Bexar County’s improvements in responding to people in crisis have also led to significant savings by reducing incarceration and emergency room use. In the past five years, the jail diversion program has saved Bexar County more than $50 million. This has been achieved through wise investments in community mental health services, and hiring more professionals to provide treatment. It has also succeeded by focusing resources on rehabilitation, housing and employment assistance. ...
Jails have become de facto mental institutions, and that has to change. As we work together as a community, we can provide those with mental illness the help they need. Those suffering with mental illness need treatment programs, not jail cells.Finally, UT-Austin academic William Kelly offered up an interesting critique of the mens rea debate going on at the federal level, arguing that the real mens rea issues in the criminal justice system relate to mental illness:
Today, 40 percent of individuals in the U.S. criminal justice system (federal and state) have a diagnosable mental illness. Sixty percent of inmates in the nation’s prisons have experienced at least one traumatic brain injury. Nearly 80 percent of justice-involved individuals have a substance abuse problem. The prevalence in the justice system of individuals with intellectual disabilities is three to five times what it is in the general population. There are substantial numbers of individuals in the justice system with neurodevelopmental and neurocognitive deficits and impairments.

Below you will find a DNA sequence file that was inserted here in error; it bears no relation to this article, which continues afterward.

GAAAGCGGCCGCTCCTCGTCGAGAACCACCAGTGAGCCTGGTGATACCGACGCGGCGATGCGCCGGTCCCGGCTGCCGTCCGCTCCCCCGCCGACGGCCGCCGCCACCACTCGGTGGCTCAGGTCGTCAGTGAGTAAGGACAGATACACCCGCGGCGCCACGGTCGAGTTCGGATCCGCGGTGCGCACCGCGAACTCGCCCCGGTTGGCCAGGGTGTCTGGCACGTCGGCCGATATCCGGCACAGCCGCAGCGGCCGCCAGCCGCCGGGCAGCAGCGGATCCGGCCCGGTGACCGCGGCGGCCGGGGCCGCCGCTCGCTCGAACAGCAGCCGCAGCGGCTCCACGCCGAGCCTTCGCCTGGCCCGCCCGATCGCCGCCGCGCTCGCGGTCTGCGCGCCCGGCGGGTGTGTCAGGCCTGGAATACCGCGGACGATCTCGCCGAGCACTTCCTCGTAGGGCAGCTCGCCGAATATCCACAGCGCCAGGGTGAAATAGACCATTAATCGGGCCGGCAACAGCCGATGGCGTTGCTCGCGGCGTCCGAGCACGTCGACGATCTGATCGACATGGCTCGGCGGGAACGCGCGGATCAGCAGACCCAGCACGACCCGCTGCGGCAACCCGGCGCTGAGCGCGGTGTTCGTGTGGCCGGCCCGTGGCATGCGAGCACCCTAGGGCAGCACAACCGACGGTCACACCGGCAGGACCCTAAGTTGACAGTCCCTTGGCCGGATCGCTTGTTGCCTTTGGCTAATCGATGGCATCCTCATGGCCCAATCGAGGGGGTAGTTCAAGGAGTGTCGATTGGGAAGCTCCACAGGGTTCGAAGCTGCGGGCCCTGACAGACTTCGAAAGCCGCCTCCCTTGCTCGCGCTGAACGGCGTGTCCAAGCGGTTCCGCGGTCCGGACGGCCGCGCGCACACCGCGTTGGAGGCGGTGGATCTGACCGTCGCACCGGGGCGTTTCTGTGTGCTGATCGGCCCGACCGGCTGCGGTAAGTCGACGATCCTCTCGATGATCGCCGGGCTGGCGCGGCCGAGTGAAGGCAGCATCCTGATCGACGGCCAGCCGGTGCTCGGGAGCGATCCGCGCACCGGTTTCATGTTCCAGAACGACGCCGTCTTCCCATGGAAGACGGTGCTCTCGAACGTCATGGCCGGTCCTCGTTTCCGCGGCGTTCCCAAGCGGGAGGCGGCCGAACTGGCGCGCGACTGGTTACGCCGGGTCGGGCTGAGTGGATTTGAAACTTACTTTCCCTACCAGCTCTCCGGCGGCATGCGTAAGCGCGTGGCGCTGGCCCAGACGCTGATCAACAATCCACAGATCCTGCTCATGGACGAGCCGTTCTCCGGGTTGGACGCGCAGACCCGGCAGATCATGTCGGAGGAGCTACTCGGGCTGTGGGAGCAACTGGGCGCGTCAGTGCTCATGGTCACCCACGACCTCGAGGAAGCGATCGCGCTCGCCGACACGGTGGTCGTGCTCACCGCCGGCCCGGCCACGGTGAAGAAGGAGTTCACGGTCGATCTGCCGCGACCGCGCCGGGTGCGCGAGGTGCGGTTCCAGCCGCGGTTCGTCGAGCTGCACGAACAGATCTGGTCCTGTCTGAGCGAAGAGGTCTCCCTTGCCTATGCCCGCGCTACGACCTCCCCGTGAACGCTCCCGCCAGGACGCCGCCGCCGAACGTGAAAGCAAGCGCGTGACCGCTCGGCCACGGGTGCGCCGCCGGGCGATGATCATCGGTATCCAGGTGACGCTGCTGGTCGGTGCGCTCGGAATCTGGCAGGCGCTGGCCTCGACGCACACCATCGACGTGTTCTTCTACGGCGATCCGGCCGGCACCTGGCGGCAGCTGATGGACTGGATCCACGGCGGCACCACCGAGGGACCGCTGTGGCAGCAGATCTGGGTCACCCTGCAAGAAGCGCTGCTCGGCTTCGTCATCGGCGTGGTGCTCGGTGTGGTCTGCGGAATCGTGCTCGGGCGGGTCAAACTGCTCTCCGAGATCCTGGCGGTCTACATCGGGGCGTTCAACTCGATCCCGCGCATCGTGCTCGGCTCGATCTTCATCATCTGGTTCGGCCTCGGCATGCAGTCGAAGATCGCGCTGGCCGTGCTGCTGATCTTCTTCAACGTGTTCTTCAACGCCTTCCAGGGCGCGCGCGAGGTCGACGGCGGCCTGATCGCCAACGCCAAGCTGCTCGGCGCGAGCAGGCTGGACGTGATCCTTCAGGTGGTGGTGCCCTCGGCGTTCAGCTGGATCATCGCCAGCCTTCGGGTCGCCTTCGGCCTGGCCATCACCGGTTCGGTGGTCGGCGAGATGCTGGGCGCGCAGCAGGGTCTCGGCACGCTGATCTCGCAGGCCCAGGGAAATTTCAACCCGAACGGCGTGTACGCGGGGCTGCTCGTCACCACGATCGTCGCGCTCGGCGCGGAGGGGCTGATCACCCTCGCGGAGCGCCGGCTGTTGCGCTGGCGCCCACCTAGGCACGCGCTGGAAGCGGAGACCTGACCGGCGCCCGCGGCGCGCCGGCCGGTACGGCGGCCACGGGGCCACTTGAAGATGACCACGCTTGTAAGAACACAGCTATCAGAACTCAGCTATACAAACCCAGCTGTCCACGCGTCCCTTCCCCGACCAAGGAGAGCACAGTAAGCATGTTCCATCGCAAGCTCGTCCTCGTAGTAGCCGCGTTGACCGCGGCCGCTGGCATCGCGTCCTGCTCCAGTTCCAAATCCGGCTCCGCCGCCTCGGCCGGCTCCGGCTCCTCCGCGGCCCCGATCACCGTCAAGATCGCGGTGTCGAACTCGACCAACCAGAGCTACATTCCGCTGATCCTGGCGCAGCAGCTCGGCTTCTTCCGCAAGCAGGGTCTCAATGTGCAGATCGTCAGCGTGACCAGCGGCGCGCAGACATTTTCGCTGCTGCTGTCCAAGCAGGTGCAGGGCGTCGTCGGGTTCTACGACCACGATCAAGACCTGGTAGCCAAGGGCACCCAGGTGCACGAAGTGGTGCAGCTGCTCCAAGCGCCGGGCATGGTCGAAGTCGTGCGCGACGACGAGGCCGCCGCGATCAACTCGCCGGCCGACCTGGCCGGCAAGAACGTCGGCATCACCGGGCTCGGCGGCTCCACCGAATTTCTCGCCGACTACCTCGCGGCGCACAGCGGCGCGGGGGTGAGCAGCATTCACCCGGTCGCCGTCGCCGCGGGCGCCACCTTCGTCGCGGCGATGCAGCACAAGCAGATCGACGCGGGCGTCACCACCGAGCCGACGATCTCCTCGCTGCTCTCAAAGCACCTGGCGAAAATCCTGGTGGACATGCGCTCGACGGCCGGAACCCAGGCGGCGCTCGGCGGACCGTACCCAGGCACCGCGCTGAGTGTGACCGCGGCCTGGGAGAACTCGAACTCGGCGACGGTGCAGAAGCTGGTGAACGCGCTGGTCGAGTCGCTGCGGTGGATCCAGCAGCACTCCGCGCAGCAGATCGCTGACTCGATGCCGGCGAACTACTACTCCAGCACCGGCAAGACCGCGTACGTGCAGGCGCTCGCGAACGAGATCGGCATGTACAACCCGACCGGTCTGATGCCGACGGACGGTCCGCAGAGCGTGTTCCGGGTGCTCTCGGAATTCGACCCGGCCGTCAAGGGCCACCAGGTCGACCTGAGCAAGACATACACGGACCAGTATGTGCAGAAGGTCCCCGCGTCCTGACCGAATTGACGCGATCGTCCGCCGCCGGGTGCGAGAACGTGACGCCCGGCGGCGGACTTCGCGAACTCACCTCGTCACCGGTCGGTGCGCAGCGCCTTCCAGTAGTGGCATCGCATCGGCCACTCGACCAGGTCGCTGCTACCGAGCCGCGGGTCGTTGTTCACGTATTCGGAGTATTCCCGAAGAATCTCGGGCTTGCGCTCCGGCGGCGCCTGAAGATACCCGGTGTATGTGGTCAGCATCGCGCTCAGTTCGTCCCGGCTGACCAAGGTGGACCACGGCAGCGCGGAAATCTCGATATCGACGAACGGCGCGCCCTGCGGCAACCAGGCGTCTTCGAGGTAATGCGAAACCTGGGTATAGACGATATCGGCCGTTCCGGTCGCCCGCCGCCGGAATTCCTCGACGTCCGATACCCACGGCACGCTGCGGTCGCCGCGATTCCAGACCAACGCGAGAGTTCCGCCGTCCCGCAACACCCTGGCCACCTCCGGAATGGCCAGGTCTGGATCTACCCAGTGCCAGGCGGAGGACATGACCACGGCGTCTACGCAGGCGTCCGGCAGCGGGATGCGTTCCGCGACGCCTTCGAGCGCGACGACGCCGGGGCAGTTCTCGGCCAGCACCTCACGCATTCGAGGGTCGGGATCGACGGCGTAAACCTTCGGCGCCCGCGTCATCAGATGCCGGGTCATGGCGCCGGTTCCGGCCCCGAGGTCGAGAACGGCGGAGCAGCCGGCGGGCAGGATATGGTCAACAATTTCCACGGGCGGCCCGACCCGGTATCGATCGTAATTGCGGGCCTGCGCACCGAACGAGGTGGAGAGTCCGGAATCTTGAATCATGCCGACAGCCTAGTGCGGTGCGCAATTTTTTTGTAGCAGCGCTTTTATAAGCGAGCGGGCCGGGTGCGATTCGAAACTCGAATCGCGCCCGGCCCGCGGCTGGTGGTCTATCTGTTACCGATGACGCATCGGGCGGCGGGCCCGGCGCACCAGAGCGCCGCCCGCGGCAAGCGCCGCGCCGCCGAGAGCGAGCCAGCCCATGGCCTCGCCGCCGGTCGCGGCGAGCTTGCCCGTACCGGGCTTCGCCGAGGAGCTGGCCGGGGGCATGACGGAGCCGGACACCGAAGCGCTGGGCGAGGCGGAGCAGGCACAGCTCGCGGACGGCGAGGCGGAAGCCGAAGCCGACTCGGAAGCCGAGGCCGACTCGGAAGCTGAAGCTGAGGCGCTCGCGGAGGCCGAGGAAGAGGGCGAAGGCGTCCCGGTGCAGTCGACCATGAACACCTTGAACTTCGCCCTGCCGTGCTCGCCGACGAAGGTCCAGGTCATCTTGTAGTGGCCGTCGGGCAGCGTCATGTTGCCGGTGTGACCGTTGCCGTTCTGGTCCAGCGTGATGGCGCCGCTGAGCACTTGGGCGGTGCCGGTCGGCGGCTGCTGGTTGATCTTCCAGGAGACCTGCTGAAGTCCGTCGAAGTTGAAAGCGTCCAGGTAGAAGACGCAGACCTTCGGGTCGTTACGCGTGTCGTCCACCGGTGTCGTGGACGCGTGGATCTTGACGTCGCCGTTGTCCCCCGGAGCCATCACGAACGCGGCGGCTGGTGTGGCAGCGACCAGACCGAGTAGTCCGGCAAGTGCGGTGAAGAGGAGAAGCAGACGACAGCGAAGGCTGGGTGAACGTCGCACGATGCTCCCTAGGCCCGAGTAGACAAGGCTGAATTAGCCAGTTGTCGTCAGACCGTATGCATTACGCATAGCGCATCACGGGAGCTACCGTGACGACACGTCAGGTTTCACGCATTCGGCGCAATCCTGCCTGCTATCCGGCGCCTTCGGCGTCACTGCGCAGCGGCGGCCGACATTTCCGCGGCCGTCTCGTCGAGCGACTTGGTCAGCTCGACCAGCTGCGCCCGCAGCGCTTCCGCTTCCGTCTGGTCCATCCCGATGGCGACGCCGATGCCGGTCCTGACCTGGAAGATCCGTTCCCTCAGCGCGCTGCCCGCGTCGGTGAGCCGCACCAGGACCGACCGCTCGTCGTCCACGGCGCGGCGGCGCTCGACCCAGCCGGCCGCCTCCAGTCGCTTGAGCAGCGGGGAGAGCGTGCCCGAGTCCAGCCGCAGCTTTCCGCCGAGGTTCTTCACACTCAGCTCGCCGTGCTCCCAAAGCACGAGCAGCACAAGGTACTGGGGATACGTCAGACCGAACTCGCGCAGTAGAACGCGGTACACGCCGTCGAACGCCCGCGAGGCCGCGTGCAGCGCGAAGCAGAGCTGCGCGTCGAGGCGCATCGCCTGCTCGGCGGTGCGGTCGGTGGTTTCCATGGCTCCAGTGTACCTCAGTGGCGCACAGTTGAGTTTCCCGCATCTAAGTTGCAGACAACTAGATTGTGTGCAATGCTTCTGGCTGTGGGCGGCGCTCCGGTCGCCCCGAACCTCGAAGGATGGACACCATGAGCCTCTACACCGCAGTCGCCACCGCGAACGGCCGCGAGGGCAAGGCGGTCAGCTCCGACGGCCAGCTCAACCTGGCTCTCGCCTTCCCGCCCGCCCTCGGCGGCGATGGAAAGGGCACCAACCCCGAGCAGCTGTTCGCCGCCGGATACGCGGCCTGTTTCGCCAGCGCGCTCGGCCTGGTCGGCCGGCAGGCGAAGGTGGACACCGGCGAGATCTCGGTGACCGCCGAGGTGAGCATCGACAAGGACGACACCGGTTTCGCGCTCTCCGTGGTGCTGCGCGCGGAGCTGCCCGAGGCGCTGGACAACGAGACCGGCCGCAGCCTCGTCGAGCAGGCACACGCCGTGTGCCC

Moreover, there’s overwhelming evidence that many individuals with mental illness, addiction, neurodevelopmental deficiencies, and intellectual deficits lack the ability to form intent as it is defined in the law. How many lack this ability we don’t really know, because we rarely inquire about intent. But the statistics cited above should raise serious questions about how we go about the business of criminal justice in the U.S.
In the vast majority of state and federal criminal convictions, the government rarely is required to prove intent. That’s because the vast majority of criminal indictments (roughly 95 percent) are resolved through a plea agreement. If the offender agrees to the terms of the agreement, it’s essentially a done deal. That puts prosecutors in charge of sorting out who is criminally responsible and who is not. At the end of the day, the vast majority are held responsible.
Mens rea is supposed to serve as a gatekeeper at the front door of the justice system, separating innocent from criminal behavior. The reality is that criminal intent is just not much of an issue under current criminal procedure. That in turn has significantly contributed to our incarceration problem by facilitating the punishment of more and more individuals.
It has also contributed to our recidivism problem.
When we punish mentally ill, addicted, intellectually disadvantaged and/or neurocognitively impaired individuals, we tend to return them to the free world in worse shape than when they came in. This is simply more grease for the revolving door.